About this book
Austria was the first victim of Hitler's policy of aggression. The Ger man domination of that country (the so-called Anschluss) heralded the beginning of a diplomatie demarche. The event also had deep implications for the legal system of the international community. The Allied occupation of Austria after W orId War II and the long delay in attaining aState Treaty to arrange for the Allied withdrawal from Austrian territory eventually gave rise to some doubts as to the international legal status of the latter. This study is confined to an examination of the international legal problems involved in Austria's changed status from the Anschluss of March 13, I938, until the signing of the State Treaty on May 15, 1955. It is not intended to be a history of the period covered and no attempt is made to treat fully such fascinating topics as the diplo matie negotiations leading up to the Anschluss or the story of the long struggle between the occupying powers to attain aState Treaty for Austria. The time span of this work was deliberately chosen in a desire to confine it to an appraisal ofthe legal continuity ofthe Austrian State and an evaluation of the impact of the Austrian question on the traditional law of state succession and recognition. The problem of Austria's new neutralized status resulting from the negotiations in connection with and subsequent to the signing of the Austrian State Treaty is worthy of separate treatment and is not dealt with in the present study.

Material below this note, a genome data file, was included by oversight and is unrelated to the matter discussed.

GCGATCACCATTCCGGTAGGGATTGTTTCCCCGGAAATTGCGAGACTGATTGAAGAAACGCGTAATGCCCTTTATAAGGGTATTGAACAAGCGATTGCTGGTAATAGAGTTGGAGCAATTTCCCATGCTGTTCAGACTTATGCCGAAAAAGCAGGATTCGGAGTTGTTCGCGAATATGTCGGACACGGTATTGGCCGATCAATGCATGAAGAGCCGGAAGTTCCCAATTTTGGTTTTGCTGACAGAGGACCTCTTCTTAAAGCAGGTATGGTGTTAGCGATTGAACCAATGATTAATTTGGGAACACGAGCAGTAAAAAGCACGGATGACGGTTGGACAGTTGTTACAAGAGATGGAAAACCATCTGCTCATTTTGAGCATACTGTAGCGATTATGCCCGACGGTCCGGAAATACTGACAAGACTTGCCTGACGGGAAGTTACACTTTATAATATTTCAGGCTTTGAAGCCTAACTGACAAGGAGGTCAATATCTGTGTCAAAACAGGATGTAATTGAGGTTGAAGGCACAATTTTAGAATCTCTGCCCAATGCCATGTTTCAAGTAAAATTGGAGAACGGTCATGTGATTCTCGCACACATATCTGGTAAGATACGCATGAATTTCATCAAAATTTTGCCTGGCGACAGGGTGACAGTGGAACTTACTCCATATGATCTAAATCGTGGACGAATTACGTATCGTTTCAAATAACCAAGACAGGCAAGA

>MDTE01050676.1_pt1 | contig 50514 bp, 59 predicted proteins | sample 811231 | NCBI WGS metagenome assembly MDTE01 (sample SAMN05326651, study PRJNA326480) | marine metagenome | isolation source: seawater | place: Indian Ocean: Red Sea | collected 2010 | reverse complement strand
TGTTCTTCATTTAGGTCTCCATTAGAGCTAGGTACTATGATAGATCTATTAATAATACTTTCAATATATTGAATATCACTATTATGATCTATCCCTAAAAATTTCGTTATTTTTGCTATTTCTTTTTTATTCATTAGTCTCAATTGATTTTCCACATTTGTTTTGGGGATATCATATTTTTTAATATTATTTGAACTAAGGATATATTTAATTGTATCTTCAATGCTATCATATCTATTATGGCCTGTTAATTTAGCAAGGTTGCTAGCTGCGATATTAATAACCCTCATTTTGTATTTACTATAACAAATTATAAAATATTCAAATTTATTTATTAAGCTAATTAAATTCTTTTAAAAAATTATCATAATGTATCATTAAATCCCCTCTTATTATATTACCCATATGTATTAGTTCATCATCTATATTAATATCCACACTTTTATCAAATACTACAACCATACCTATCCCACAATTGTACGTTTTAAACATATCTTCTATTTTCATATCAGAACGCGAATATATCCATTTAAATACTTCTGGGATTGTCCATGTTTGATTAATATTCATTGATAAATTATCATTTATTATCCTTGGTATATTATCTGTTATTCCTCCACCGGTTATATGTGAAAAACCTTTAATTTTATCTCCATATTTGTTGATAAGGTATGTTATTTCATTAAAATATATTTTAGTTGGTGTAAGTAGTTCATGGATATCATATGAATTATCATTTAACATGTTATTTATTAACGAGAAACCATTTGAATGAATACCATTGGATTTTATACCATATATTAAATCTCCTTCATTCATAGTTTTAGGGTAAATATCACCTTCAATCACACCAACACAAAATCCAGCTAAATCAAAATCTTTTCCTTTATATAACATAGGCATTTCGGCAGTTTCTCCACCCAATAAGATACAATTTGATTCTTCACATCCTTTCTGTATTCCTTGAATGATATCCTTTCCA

Action United Nations cognition conflict development international organizations organization organizations state